by Kerry McKinney, DVM

Among the toxins most commonly ingested by dogs and cats are rodenticides, commonly called “rat poison,” which in the US now comes in block or paste form. This year the manufacturer of d-CON, one of the most popular rodenticide brands, is changing the active ingredient in their products away from anticoagulants (blood thinners) to something far less easy to treat.

What does this mean for pet owners? Until fairly recently, most rodent control poisons used an effective second generation anticoagulant as the active ingredient. One advantage of anticoagulant types of poison is that, in case of accidental ingestion such as when eaten by a pet, it is easily treated by a veterinarian if discovered early. Treatment includes decontamination and vitamin K-1 as an antidote, and blood and/or plasma transfusions if necessary. The vast majority of pets survive.

So why the change? The Environmental Protection Agency changed their regulations in 2011 to disallow second generation anticoagulants for residential “consumer” use (though it’s still available to professional exterminators and for agricultural applications).

In response to the EPA regulations, many manufacturers kept the same brand name but changed the active ingredient to either cholecalciferol, bromethalin, or first generation anticoagulants (which provide much less effective rodent control but are still easily treatable in case of accidental ingestion).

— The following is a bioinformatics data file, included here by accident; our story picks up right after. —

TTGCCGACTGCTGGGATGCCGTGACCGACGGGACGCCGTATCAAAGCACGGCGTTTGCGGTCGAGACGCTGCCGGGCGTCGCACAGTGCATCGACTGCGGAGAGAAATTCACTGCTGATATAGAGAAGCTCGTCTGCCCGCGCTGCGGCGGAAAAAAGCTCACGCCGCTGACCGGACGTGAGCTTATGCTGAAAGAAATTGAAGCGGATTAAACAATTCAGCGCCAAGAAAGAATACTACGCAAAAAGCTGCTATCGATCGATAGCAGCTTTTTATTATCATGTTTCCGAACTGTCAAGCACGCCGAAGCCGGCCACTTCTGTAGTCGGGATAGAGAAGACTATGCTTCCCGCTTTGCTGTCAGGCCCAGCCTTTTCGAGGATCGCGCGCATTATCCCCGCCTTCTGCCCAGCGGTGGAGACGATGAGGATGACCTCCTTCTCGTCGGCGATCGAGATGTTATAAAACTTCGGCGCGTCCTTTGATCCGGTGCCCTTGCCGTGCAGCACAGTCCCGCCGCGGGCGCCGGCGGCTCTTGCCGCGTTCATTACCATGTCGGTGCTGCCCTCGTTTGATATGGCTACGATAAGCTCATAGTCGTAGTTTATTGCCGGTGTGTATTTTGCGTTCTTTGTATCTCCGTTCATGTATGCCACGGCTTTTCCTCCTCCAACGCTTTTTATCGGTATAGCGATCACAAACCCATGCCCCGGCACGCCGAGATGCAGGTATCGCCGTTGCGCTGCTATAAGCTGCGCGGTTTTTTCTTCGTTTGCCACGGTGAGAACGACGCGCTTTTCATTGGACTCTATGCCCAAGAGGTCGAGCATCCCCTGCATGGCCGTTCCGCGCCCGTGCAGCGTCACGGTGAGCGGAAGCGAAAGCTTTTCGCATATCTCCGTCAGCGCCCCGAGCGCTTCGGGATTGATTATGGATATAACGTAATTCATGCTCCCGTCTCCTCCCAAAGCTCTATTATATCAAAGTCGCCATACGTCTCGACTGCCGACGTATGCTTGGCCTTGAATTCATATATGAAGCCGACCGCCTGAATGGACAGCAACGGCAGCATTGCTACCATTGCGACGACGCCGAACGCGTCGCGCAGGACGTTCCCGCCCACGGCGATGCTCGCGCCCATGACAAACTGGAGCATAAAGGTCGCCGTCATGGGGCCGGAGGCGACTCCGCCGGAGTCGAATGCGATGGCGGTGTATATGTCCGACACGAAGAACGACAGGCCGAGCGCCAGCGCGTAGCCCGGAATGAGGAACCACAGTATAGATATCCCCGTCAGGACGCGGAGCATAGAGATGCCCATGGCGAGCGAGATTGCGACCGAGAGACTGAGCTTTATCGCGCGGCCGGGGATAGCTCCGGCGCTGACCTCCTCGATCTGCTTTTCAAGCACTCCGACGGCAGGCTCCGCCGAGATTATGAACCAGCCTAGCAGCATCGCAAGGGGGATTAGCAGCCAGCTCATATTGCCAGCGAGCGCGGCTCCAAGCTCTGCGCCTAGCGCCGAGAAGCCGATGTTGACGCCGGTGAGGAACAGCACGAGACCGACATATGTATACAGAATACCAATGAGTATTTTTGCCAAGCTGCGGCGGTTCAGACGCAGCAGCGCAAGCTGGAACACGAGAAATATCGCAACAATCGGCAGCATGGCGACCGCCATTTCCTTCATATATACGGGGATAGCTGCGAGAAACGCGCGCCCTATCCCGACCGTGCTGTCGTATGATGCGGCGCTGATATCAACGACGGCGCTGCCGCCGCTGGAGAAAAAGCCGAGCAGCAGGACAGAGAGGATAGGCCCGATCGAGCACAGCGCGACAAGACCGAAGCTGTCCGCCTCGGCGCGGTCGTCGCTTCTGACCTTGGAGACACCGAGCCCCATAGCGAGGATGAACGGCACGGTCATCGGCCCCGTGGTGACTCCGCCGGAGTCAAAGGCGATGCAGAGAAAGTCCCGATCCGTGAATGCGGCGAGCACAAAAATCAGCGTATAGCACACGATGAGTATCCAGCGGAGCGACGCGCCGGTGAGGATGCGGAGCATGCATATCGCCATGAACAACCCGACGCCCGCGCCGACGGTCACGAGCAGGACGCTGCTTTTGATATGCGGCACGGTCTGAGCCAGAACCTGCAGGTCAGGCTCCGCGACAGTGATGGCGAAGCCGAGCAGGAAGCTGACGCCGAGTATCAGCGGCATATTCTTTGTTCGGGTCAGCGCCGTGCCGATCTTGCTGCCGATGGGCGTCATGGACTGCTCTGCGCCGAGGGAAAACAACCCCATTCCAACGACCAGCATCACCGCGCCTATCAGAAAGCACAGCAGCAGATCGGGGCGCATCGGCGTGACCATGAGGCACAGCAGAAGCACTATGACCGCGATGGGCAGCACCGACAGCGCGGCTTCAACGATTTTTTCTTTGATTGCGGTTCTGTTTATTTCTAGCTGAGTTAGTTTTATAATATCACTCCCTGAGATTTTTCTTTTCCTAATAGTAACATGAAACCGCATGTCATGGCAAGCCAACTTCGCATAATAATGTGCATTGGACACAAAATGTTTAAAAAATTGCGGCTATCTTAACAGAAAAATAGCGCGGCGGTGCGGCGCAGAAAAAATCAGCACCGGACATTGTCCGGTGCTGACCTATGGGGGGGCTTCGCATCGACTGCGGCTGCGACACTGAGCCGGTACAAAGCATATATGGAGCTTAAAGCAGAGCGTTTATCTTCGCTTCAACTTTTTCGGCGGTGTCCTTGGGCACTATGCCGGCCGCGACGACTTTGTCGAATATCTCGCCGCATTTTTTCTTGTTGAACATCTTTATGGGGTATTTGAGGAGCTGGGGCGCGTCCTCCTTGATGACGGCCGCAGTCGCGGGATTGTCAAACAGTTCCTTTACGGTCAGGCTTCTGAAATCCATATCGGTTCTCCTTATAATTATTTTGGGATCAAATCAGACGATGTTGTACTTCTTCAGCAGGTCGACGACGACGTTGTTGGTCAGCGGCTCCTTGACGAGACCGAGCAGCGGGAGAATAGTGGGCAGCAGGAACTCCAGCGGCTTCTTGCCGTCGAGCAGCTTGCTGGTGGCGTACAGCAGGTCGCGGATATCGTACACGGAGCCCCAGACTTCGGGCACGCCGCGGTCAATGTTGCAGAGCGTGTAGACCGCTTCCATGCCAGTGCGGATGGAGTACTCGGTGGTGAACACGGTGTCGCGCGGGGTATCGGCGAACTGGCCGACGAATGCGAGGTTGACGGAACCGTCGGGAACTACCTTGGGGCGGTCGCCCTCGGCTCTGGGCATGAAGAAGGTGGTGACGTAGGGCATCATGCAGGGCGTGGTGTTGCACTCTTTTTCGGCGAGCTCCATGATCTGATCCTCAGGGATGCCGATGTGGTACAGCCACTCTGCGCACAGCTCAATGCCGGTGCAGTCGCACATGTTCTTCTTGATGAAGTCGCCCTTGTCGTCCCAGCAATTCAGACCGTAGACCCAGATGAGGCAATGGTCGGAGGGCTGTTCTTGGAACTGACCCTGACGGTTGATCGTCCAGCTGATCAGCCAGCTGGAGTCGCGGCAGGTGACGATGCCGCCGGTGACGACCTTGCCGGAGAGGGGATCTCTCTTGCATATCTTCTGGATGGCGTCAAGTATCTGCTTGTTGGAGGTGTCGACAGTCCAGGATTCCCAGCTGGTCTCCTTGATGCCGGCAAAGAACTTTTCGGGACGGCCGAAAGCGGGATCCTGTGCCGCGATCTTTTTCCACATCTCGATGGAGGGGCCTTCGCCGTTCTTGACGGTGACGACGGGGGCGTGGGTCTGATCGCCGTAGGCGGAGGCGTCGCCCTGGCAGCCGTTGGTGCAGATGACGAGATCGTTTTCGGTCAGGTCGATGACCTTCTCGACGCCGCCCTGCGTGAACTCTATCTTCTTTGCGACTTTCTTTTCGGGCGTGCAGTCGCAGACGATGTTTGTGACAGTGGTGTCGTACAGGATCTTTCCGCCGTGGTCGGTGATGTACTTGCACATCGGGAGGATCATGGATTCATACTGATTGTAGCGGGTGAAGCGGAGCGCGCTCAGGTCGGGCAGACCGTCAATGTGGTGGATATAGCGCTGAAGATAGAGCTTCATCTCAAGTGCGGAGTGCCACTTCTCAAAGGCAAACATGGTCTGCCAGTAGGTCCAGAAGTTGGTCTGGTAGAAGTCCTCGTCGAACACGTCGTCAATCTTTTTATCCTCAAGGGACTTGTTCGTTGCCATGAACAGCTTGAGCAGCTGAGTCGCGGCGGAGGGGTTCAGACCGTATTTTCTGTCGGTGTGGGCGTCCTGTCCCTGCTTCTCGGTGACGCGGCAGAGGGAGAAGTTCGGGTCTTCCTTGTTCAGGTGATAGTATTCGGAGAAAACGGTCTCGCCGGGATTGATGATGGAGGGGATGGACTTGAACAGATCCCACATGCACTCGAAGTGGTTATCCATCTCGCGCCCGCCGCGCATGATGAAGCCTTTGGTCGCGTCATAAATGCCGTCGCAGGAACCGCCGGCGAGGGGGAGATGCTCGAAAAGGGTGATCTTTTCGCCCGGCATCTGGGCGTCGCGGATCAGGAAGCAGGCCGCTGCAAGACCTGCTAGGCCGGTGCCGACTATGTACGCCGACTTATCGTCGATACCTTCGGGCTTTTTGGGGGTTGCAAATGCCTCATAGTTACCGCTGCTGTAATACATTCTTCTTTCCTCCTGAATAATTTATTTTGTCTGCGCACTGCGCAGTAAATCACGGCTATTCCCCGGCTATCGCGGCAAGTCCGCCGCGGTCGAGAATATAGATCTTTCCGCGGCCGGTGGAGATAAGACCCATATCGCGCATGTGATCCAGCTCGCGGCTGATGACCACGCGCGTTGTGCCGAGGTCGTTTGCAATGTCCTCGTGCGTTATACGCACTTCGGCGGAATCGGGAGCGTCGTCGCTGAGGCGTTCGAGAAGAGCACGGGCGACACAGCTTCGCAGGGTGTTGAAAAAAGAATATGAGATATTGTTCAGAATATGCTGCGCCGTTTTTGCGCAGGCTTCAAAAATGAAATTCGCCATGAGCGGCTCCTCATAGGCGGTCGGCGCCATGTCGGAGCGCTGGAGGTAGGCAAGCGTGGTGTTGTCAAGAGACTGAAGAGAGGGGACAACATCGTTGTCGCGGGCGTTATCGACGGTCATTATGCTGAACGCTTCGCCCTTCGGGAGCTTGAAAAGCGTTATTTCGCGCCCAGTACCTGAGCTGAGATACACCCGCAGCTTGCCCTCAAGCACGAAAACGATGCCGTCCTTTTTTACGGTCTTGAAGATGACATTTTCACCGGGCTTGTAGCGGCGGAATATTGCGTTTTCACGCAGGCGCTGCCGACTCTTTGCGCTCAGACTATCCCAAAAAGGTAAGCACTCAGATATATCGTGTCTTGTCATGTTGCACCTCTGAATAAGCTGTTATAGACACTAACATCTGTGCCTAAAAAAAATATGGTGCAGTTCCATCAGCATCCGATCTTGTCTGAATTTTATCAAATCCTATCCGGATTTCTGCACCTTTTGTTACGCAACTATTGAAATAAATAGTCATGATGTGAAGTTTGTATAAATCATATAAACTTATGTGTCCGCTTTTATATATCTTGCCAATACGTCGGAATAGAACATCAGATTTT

Cholecalciferol (Vitamin D3) is what is now in d-CON. It acts by affecting calcium and phosphorus metabolism, leading to acute kidney failure in the days following ingestion. There is no antidote to cholecalciferol toxicity. Aside from decontamination (inducing vomiting, pumping the stomach, activated charcoal) and aggressive IV therapy to try to prevent kidney injury, there is no treatment.

Bromethalin is a neurotoxin and its ingestion leads to tremors, seizures, paralysis, and death when ingested in toxic amounts. There is no antidote for bromethalin toxicity. Treatment consists of decontamination and supportive care if clinical signs of seizures and paralysis develop. Most animals who develop clinical signs do not survive.

Any pet that is suspected or known to have ingested rodent poisons should be evaluated by a veterinarian immediately and they will need to know the active ingredient, not just the brand name. If you have to go to the ER, that means bringing the container, or whatever other identifying material you can find, along for the ride.

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